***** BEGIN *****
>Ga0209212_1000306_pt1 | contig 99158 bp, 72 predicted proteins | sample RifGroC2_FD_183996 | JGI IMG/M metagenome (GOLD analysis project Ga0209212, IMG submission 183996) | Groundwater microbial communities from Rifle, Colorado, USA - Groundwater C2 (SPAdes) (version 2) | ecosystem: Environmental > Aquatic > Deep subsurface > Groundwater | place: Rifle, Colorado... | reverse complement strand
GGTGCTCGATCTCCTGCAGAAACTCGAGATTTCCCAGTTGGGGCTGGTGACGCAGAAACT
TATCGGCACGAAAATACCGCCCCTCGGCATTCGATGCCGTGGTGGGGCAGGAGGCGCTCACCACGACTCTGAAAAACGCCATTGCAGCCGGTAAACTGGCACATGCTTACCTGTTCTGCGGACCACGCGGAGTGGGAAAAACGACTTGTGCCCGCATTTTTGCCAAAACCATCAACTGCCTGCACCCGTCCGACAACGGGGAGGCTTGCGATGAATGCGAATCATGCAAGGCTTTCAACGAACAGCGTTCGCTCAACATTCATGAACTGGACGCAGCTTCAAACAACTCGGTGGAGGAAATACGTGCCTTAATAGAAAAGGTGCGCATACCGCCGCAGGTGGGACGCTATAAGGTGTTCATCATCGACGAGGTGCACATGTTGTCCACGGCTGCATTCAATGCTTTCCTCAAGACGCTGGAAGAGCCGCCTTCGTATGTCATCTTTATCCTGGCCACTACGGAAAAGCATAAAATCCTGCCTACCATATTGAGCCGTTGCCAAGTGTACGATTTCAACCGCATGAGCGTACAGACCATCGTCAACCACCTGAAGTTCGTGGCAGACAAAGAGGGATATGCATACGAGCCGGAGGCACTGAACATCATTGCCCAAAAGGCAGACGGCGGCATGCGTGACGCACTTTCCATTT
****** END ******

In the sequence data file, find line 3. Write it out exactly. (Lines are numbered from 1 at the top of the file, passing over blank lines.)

TATCGGCACGAAAATACCGCCCCTCGGCATTCGATGCCGTGGTGGGGCAGGAGGCGCTCACCACGACTCTGAAAAACGCCATTGCAGCCGGTAAACTGGCACATGCTTACCTGTTCTGCGGACCACGCGGAGTGGGAAAAACGACTTGTGCCCGCATTTTTGCCAAAACCATCAACTGCCTGCACCCGTCCGACAACGGGGAGGCTTGCGATGAATGCGAATCATGCAAGGCTTTCAACGAACAGCGTTCGCTCAACATTCATGAACTGGACGCAGCTTCAAACAACTCGGTGGAGGAAATACGTGCCTTAATAGAAAAGGTGCGCATACCGCCGCAGGTGGGACGCTATAAGGTGTTCATCATCGACGAGGTGCACATGTTGTCCACGGCTGCATTCAATGCTTTCCTCAAGACGCTGGAAGAGCCGCCTTCGTATGTCATCTTTATCCTGGCCACTACGGAAAAGCATAAAATCCTGCCTACCATATTGAGCCGTTGCCAAGTGTACGATTTCAACCGCATGAGCGTACAGACCATCGTCAACCACCTGAAGTTCGTGGCAGACAAAGAGGGATATGCATACGAGCCGGAGGCACTGAACATCATTGCCCAAAAGGCAGACGGCGGCATGCGTGACGCACTTTCCATTT